Connection Diagrams
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Wiring Diagrams

Basic diagrammatic scenarios are based upon:
bulletInternet connection via a USB Modem
bulletConnecting additional telephone sockets

Beware! a certain amount of software configuration must also be carried out before computers and network peripherals are able to operate or communicate with each other. This includes software driver installation for USB modems, and the correct assignment of IP addresses and related parameters for Ethernet networks.

Key to cable types

Connection diagrams:

bullet USB Modem direct to a single computer
bullet USB modem via a sharing computer and an ethernet hub to a network
bullet USB modem via a sharing computer wireless network cards to a wireless network
bullet ADSL Ethernet router to multiple computers
bulletNot illustrated (until I find a suitable graphic!) - ADSL wireless hub router to multiple computers via wireless cards

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USB Modem

The easiest, and most popular way to get a single computer online with is via a USB modem. The process involves connecting the USB modem to the ADSL side of your micro-filter, and your computer to the USB modem using a standard type A to B USB cable. Software installation procedure will vary depending upon the equipment purchased.

Standard USB connection

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Many users choose to share their USB Broadband connection using software such as Microsoft Internet Connection Sharing (ICS). In this scenario, the computer will act as a gateway for other computers to access the Internet via a Local Area Network (LAN).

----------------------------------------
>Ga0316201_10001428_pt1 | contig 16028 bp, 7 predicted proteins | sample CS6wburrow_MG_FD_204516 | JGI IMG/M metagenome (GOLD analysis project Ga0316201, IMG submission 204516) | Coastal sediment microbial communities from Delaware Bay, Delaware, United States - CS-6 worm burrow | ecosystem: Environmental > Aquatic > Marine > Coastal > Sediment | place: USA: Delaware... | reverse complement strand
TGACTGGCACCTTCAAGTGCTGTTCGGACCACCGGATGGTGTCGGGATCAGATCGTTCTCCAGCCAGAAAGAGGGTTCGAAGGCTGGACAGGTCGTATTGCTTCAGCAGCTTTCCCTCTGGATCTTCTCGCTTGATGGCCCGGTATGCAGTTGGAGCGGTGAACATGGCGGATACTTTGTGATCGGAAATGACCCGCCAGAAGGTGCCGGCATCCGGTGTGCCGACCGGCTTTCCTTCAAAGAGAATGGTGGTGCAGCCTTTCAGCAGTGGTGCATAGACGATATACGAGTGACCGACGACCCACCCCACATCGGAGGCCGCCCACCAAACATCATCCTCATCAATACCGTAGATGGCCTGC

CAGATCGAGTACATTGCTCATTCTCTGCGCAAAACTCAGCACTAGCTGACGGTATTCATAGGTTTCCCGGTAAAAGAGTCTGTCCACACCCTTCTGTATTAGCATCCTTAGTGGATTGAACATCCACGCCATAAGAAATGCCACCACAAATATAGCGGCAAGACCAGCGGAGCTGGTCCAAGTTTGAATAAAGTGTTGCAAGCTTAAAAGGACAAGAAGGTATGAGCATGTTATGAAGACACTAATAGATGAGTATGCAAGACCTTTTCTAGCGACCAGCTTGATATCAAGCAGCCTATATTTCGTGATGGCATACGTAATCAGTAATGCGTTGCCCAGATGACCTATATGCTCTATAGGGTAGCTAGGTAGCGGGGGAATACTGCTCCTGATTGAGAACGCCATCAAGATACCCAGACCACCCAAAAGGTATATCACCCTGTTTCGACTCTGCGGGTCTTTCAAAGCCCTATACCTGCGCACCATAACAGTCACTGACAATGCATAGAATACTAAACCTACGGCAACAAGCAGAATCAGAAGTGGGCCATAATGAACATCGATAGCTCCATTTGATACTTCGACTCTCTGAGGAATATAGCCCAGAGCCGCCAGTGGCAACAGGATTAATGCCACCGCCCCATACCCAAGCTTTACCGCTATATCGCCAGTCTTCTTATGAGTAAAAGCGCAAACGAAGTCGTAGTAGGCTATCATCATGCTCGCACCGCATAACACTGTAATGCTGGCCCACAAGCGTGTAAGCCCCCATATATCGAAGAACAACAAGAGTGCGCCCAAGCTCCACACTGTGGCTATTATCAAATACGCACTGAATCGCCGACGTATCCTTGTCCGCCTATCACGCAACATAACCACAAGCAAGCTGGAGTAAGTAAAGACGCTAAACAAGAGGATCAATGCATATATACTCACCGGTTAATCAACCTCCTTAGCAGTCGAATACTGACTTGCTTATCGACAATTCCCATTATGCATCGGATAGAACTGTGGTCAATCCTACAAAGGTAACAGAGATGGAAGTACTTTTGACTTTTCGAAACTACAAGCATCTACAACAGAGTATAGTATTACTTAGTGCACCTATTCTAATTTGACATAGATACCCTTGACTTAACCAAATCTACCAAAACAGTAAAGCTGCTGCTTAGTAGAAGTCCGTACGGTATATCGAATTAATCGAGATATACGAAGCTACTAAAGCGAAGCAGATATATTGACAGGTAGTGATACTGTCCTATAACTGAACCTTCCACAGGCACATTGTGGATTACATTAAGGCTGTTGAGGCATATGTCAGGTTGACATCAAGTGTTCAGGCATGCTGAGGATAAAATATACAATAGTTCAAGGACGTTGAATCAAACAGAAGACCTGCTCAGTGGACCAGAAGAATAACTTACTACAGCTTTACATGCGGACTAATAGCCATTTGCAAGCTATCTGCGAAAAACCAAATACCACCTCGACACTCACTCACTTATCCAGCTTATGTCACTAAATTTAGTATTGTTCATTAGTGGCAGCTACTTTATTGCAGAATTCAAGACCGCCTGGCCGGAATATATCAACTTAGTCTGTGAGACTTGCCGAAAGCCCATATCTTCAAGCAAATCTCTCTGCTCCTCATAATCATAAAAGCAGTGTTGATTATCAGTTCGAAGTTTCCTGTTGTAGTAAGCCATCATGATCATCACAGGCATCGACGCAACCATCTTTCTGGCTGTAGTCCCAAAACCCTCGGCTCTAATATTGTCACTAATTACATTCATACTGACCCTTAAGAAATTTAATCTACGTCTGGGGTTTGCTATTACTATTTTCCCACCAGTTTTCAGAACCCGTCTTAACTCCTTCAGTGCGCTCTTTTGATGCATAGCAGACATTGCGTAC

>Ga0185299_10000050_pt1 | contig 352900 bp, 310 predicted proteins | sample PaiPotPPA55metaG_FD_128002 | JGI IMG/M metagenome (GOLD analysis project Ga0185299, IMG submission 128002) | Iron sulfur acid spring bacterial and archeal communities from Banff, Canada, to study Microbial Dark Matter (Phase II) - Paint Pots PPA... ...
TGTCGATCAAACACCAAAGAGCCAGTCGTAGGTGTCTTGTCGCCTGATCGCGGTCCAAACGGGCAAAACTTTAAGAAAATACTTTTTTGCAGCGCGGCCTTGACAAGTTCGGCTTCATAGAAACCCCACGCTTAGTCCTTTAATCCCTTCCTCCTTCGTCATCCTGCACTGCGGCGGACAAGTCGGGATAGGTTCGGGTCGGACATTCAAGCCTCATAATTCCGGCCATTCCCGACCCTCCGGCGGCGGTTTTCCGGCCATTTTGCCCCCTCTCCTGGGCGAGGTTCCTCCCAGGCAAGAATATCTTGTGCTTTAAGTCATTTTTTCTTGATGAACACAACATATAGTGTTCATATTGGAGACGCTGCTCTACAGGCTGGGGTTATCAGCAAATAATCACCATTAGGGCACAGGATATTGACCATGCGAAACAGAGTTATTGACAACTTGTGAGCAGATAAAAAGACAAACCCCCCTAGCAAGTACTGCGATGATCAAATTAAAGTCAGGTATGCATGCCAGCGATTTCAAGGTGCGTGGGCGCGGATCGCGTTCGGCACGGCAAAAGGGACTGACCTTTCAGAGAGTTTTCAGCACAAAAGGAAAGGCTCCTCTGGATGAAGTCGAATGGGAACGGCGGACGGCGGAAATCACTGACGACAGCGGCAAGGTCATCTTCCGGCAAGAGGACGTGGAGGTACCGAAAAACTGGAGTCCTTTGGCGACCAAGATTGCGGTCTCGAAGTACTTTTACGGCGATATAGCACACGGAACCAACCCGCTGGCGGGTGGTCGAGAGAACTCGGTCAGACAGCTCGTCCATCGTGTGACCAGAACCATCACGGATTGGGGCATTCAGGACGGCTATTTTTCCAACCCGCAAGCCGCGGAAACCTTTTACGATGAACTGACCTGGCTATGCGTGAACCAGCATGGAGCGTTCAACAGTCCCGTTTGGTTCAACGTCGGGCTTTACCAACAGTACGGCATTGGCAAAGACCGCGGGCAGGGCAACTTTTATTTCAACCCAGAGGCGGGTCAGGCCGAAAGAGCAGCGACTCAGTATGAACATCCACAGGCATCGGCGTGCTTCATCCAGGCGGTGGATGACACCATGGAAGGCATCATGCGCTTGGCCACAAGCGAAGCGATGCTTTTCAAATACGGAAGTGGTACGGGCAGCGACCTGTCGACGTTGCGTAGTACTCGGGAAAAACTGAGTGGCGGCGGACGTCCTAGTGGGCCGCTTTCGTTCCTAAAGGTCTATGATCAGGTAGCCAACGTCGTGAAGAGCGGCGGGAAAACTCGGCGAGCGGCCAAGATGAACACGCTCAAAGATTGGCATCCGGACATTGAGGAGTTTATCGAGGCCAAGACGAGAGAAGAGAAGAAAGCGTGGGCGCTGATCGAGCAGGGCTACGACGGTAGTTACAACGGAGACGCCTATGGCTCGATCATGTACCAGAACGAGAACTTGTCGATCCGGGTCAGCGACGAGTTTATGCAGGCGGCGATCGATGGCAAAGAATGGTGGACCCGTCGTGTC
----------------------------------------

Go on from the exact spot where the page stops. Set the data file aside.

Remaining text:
USB connection shared over a LAN

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The same concept can be extended to wireless network cards instead of the more restrictive fixed approach above. This configuration is often referred to as "ad-hoc networking mode" with the sharing computer operating in "infrastructure mode". Most users will find that sharing their USB connection over a wired network is adequate.

USB connection shared over a wireless LAN

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Ethernet Router & Local Area Network

The following diagrams show sample configurations for Internet access via an Ethernet router/modem. Many routers feature a 2, 4 or 8 port inbuilt Ethernet hub or switch (a device used to connect computers together). In this scenario, computers can be connected directly to the router. Each computer is wired using a standard Ethernet cable with one end connected to a spare port on the inbuilt hub/switch and the other end connected to the computers network card.

Standard Ethernet network configuration

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If your Ethernet router only has 1 network port, or you want to connect more devices to the network than there are available ports, a Ethernet switch can be used in combination with a cross-over cable to extend the size of your network.

Extended Ethernet network configuration

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Page last updated Wednesday, 14 January 2004